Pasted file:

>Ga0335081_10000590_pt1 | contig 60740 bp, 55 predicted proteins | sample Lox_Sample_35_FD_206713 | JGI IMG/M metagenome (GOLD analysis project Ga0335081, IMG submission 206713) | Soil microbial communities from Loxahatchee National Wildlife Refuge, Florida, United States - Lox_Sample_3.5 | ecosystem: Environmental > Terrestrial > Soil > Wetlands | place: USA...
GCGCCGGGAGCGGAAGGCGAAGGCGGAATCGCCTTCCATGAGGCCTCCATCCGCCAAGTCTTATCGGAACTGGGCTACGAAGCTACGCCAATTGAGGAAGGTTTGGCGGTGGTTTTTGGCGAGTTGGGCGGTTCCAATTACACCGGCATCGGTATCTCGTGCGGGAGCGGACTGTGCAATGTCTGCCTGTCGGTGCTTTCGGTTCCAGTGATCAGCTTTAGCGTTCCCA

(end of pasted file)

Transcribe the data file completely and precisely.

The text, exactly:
>Ga0335081_10000590_pt1 | contig 60740 bp, 55 predicted proteins | sample Lox_Sample_35_FD_206713 | JGI IMG/M metagenome (GOLD analysis project Ga0335081, IMG submission 206713) | Soil microbial communities from Loxahatchee National Wildlife Refuge, Florida, United States - Lox_Sample_3.5 | ecosystem: Environmental > Terrestrial > Soil > Wetlands | place: USA...
GCGCCGGGAGCGGAAGGCGAAGGCGGAATCGCCTTCCATGAGGCCTCCATCCGCCAAGTCTTATCGGAACTGGGCTACGAAGCTACGCCAATTGAGGAAGGTTTGGCGGTGGTTTTTGGCGAGTTGGGCGGTTCCAATTACACCGGCATCGGTATCTCGTGCGGGAGCGGACTGTGCAATGTCTGCCTGTCGGTGCTTTCGGTTCCAGTGATCAGCTTTAGCGTTCCCA